Getting Real Work Done by Being Real

A blend of our science-based instruments and interactive, experiential learning, this foundational and comprehensive solution addresses the unspoken interpersonal issues in organizations and provides the basis for individuals and teams to increase their effectiveness in working together.

Compatibility Among People
Difficult Conversations
One-on-one Relationships
Group Decision Making

The Aim of The Human Element

To maximize individual, team, and organizational potential and to shift the way in which people work together and solve problems.

Part One creates an open atmosphere in which people can solve problems. A process of self-discovery using experiential methods and FIRO instruments helps people learn about their behavior and motivation and the impact this has on work.

Part Two addresses the organizational areas that drive results: compatibility among people, difficult conversations, teamwork, one-on-one relationships, and decision-making. By creating atmospheres where people speak directly and truthfully to each other, teams solve their own problems, become more accountable, and inspire each other.


Principles for creating continuous, positive change


A simple framework for understanding human behavior, motivation, team dynamics, and team functioning (FIRO theory)


Practice speaking openly and accountably, having difficult conversations, and improving group functioning and problem solving


Part One:
Individual Awareness

Communicating openly and candidly

  • Candor, the fastest route to problem resolution
  • Communicating what you know: your experience
  • Conveying messages through sharing rather than advice
  • Practicing real listening and asking good questions

Being Fully Accountable

  • Understanding the choices we make
  • The unconscious reasons for our choices
  • Eliminating blame and shame
  • Personal responsibility and accountability

Increasing self-awareness

  • Personal behavioral and relationship patterns
  • Three basic behavioral areas common to all people (FIRO Theory)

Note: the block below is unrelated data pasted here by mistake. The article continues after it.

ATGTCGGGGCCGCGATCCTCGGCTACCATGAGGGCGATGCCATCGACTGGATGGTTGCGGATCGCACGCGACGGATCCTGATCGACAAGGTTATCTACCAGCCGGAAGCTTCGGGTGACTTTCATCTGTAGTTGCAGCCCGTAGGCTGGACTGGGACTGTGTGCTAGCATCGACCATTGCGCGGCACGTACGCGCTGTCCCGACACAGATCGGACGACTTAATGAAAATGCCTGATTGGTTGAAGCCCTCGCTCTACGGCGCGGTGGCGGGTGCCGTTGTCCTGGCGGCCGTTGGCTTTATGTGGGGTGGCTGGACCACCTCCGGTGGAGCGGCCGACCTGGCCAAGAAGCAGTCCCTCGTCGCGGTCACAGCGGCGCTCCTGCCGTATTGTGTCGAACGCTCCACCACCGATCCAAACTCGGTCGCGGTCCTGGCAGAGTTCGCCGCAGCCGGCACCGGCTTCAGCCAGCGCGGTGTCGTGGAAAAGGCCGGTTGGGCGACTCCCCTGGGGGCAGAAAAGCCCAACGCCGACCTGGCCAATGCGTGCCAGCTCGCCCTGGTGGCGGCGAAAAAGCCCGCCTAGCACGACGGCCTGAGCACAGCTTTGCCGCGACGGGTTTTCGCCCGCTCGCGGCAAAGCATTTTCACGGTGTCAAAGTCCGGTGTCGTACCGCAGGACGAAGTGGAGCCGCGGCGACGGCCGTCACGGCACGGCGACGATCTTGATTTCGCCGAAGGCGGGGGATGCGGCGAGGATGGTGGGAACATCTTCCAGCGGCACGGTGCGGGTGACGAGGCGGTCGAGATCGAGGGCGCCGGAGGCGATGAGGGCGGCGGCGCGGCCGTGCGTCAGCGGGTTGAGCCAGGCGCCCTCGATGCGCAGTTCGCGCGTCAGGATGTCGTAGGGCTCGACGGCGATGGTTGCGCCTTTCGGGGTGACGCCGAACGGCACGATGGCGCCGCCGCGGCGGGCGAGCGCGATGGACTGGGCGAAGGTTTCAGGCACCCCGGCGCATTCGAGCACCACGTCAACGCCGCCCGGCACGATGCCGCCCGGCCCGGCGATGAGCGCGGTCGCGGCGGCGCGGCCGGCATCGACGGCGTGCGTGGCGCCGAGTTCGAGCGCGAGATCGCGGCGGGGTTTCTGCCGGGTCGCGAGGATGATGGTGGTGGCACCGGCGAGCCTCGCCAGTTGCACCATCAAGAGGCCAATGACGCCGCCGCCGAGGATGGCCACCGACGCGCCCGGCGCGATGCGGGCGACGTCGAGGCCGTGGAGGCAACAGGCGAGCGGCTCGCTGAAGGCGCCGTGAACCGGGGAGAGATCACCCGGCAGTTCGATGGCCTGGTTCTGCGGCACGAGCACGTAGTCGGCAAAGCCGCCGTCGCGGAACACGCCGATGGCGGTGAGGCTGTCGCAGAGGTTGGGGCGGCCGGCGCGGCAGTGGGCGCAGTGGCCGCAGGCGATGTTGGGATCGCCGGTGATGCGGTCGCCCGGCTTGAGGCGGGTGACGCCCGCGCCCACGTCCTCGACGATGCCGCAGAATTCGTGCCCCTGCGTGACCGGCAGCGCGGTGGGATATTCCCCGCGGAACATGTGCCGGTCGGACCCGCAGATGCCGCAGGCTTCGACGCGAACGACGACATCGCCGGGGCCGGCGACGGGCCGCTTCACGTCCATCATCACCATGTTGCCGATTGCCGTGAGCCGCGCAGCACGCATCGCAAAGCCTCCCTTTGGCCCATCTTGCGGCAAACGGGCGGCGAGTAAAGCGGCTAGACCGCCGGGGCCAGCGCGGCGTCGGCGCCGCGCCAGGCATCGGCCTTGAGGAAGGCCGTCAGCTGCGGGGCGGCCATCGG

• How behaviors affect individual effectiveness
  • Increasing personal and interpersonal effectiveness through feedback and reflection

Connecting human behavior and motivation

  • Emotional drivers of behavior
  • How others see you
  • Emotional traps that sabotage the workplace and undermine productivity
  • Understanding behavioral flexibility and rigidity

Changing ingrained behavioral patterns

  • The origins of our perceptual distortions
  • Cleaning your perceptual lens in order to see situations more accurately and make better decisions
  • The impact of past experiences on current behavior
  • Letting go of self-limiting beliefs

Getting out of your own way

  • The high cost of blaming others
  • What people don’t like about themselves and each other
  • Identifying what “pushes your buttons”
  • Reducing defensiveness in the midst of difficult circumstances

Part Two:
Organizational Solutions

Understanding how teams work

  • How compatibility among people affects productivity
  • Rigidity, the enemy of teamwork
  • Working with differences
  • Effectively working with the stages of team development


  • Team formation
  • Clarifying team structure
  • Optimizing team functioning through dialogue and feedback
  • Working through difficult conversations and interpersonal conflict


  • Performance improvement through conversation
  • Getting away from evaluation that produces defensiveness
  • Using a common language to resolve issues and stay flexible
  • Improving relationships with simple action steps

Group decision-making

  • Incorporating everyone’s expertise, creativity, and intelligence
  • What “buy-in” really means
  • Getting rid of blocks that prevent implementation
  • The “Yes” Method

Will Schutz, PhD

Author and Creator of The Human Element and FIRO Theory

Will Schutz received his Ph.D. from UCLA in 1950. During the Korean War in 1952 he was recalled into the U.S. Navy and did research on understanding and predicting how any given group of men would work together. This resulted in his first book, FIRO: A Three-Dimensional Theory of Interpersonal Behavior (1958), which presented the Fundamental Interpersonal Relations Orientation (FIRO) theory and several measuring instruments including…

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